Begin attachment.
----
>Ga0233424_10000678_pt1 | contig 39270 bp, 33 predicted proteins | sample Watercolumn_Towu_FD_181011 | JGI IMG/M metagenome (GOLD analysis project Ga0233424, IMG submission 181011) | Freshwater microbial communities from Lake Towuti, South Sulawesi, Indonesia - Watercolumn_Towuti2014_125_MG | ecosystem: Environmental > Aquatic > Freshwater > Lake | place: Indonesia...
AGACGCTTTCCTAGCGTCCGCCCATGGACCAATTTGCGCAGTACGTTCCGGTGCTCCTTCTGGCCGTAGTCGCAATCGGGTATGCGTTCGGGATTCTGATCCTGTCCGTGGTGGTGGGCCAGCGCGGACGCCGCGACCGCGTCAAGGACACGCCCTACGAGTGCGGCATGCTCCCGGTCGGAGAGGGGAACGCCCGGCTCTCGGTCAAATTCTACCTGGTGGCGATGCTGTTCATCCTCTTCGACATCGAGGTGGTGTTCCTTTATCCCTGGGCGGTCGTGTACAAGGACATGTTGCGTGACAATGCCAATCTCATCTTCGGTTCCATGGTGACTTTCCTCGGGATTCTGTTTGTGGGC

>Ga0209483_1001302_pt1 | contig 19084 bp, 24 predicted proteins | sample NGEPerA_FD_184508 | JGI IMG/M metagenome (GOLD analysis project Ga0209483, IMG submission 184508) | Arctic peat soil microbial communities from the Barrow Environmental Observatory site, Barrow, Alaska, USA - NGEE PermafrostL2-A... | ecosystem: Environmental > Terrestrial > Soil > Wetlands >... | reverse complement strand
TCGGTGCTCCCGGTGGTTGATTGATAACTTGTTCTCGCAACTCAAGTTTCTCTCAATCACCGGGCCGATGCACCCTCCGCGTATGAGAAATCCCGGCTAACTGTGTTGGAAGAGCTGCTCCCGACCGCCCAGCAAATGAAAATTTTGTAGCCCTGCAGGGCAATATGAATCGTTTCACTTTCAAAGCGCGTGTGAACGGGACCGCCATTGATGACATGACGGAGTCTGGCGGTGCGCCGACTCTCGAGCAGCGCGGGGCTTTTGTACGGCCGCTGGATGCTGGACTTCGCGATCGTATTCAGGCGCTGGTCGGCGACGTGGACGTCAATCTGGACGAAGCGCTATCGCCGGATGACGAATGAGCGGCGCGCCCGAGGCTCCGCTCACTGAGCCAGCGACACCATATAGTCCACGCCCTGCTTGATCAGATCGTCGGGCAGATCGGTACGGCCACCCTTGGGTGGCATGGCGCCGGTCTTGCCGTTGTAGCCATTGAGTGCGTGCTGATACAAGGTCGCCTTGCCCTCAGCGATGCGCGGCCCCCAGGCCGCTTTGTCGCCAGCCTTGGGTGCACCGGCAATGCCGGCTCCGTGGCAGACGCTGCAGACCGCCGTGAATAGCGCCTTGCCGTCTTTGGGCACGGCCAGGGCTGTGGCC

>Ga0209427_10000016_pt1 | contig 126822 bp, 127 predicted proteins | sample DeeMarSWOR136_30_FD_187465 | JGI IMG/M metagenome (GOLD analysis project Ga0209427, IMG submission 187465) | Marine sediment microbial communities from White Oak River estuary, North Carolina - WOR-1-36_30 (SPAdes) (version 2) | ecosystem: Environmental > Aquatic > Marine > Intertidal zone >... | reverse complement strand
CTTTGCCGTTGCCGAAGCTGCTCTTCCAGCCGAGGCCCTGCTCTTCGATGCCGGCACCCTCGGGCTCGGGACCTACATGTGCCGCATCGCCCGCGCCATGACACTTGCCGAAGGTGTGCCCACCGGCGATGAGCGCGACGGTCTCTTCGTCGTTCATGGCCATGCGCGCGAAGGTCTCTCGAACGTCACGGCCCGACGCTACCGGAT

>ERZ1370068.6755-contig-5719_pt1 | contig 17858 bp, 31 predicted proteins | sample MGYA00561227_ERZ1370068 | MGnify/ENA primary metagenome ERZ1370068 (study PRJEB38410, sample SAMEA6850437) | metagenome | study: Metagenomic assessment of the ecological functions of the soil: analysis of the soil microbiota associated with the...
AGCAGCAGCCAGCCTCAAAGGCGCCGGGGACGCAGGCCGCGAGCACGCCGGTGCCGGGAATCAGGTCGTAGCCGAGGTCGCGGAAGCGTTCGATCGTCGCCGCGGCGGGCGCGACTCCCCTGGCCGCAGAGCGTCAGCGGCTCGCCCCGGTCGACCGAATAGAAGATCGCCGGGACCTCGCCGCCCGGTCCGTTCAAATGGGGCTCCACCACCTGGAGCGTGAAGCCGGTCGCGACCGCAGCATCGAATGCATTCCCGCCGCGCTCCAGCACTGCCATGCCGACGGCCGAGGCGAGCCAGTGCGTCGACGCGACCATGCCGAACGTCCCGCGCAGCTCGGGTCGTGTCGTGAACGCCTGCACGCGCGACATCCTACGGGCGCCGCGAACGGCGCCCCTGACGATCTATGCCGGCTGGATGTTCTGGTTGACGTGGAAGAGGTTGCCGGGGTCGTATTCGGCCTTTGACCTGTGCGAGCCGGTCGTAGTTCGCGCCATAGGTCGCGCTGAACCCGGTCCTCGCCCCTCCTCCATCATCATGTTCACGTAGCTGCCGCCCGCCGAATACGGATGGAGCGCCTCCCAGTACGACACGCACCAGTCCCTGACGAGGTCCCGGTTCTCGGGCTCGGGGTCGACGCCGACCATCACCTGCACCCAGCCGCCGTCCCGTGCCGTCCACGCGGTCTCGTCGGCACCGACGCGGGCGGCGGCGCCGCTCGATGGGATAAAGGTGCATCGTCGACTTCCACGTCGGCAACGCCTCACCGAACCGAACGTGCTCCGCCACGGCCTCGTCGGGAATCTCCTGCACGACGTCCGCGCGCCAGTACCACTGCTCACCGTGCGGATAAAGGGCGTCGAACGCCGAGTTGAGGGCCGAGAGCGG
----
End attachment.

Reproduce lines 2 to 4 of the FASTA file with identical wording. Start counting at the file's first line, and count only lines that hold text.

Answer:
AGACGCTTTCCTAGCGTCCGCCCATGGACCAATTTGCGCAGTACGTTCCGGTGCTCCTTCTGGCCGTAGTCGCAATCGGGTATGCGTTCGGGATTCTGATCCTGTCCGTGGTGGTGGGCCAGCGCGGACGCCGCGACCGCGTCAAGGACACGCCCTACGAGTGCGGCATGCTCCCGGTCGGAGAGGGGAACGCCCGGCTCTCGGTCAAATTCTACCTGGTGGCGATGCTGTTCATCCTCTTCGACATCGAGGTGGTGTTCCTTTATCCCTGGGCGGTCGTGTACAAGGACATGTTGCGTGACAATGCCAATCTCATCTTCGGTTCCATGGTGACTTTCCTCGGGATTCTGTTTGTGGGC

>Ga0209483_1001302_pt1 | contig 19084 bp, 24 predicted proteins | sample NGEPerA_FD_184508 | JGI IMG/M metagenome (GOLD analysis project Ga0209483, IMG submission 184508) | Arctic peat soil microbial communities from the Barrow Environmental Observatory site, Barrow, Alaska, USA - NGEE PermafrostL2-A... | ecosystem: Environmental > Terrestrial > Soil > Wetlands >... | reverse complement strand
TCGGTGCTCCCGGTGGTTGATTGATAACTTGTTCTCGCAACTCAAGTTTCTCTCAATCACCGGGCCGATGCACCCTCCGCGTATGAGAAATCCCGGCTAACTGTGTTGGAAGAGCTGCTCCCGACCGCCCAGCAAATGAAAATTTTGTAGCCCTGCAGGGCAATATGAATCGTTTCACTTTCAAAGCGCGTGTGAACGGGACCGCCATTGATGACATGACGGAGTCTGGCGGTGCGCCGACTCTCGAGCAGCGCGGGGCTTTTGTACGGCCGCTGGATGCTGGACTTCGCGATCGTATTCAGGCGCTGGTCGGCGACGTGGACGTCAATCTGGACGAAGCGCTATCGCCGGATGACGAATGAGCGGCGCGCCCGAGGCTCCGCTCACTGAGCCAGCGACACCATATAGTCCACGCCCTGCTTGATCAGATCGTCGGGCAGATCGGTACGGCCACCCTTGGGTGGCATGGCGCCGGTCTTGCCGTTGTAGCCATTGAGTGCGTGCTGATACAAGGTCGCCTTGCCCTCAGCGATGCGCGGCCCCCAGGCCGCTTTGTCGCCAGCCTTGGGTGCACCGGCAATGCCGGCTCCGTGGCAGACGCTGCAGACCGCCGTGAATAGCGCCTTGCCGTCTTTGGGCACGGCCAGGGCTGTGGCC